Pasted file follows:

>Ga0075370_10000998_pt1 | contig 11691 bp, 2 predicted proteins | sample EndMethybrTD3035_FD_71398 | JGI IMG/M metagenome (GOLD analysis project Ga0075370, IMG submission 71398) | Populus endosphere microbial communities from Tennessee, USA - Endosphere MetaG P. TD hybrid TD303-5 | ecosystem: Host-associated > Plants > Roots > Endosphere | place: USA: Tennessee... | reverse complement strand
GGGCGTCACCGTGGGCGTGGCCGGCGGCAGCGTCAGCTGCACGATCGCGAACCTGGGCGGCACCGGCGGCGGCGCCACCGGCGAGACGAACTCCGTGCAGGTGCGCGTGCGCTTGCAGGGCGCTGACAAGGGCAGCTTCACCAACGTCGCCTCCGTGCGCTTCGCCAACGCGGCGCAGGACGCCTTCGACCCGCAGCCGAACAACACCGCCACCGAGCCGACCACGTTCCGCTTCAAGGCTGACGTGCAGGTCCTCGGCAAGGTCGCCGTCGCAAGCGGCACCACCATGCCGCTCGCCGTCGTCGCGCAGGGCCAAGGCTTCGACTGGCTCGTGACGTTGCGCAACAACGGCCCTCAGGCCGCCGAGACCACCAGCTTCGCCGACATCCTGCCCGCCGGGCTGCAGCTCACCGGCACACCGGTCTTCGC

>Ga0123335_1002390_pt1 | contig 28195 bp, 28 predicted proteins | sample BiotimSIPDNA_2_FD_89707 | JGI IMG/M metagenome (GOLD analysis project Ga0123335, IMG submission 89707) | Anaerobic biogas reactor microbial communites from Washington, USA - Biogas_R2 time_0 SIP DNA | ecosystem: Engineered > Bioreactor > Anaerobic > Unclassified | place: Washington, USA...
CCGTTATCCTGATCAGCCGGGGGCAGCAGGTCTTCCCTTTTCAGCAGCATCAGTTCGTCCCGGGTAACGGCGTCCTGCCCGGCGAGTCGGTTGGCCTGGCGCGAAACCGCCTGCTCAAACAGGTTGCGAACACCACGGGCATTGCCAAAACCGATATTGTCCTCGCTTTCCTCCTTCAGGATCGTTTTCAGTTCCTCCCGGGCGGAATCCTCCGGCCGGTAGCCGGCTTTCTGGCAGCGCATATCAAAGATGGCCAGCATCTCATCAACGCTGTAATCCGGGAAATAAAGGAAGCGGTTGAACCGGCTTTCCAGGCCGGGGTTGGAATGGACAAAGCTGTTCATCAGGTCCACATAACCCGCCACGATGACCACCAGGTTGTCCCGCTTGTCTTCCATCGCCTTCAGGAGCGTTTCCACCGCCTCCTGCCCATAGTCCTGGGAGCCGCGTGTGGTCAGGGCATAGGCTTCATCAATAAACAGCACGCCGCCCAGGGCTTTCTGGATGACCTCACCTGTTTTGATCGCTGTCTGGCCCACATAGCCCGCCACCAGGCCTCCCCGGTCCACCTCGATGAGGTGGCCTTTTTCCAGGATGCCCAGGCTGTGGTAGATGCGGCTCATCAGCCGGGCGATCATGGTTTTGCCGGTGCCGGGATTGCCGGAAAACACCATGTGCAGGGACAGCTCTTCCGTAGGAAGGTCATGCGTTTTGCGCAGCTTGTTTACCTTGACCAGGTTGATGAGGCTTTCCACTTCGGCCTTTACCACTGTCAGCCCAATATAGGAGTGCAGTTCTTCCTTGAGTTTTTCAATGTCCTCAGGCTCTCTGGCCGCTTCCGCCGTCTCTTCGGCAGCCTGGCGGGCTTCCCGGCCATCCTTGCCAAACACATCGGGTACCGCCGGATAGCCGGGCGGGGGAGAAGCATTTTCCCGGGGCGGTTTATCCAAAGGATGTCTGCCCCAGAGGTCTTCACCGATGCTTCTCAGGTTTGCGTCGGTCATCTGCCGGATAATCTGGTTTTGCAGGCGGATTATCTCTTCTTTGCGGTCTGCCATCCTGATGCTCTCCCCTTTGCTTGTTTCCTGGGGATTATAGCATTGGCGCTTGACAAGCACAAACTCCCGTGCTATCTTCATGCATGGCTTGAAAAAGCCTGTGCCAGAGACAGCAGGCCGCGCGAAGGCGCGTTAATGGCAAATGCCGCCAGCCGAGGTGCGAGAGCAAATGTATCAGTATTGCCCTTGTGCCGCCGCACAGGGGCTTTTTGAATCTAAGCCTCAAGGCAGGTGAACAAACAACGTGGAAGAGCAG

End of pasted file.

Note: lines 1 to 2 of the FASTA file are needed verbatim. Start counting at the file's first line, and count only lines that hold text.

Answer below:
>Ga0075370_10000998_pt1 | contig 11691 bp, 2 predicted proteins | sample EndMethybrTD3035_FD_71398 | JGI IMG/M metagenome (GOLD analysis project Ga0075370, IMG submission 71398) | Populus endosphere microbial communities from Tennessee, USA - Endosphere MetaG P. TD hybrid TD303-5 | ecosystem: Host-associated > Plants > Roots > Endosphere | place: USA: Tennessee... | reverse complement strand
GGGCGTCACCGTGGGCGTGGCCGGCGGCAGCGTCAGCTGCACGATCGCGAACCTGGGCGGCACCGGCGGCGGCGCCACCGGCGAGACGAACTCCGTGCAGGTGCGCGTGCGCTTGCAGGGCGCTGACAAGGGCAGCTTCACCAACGTCGCCTCCGTGCGCTTCGCCAACGCGGCGCAGGACGCCTTCGACCCGCAGCCGAACAACACCGCCACCGAGCCGACCACGTTCCGCTTCAAGGCTGACGTGCAGGTCCTCGGCAAGGTCGCCGTCGCAAGCGGCACCACCATGCCGCTCGCCGTCGTCGCGCAGGGCCAAGGCTTCGACTGGCTCGTGACGTTGCGCAACAACGGCCCTCAGGCCGCCGAGACCACCAGCTTCGCCGACATCCTGCCCGCCGGGCTGCAGCTCACCGGCACACCGGTCTTCGC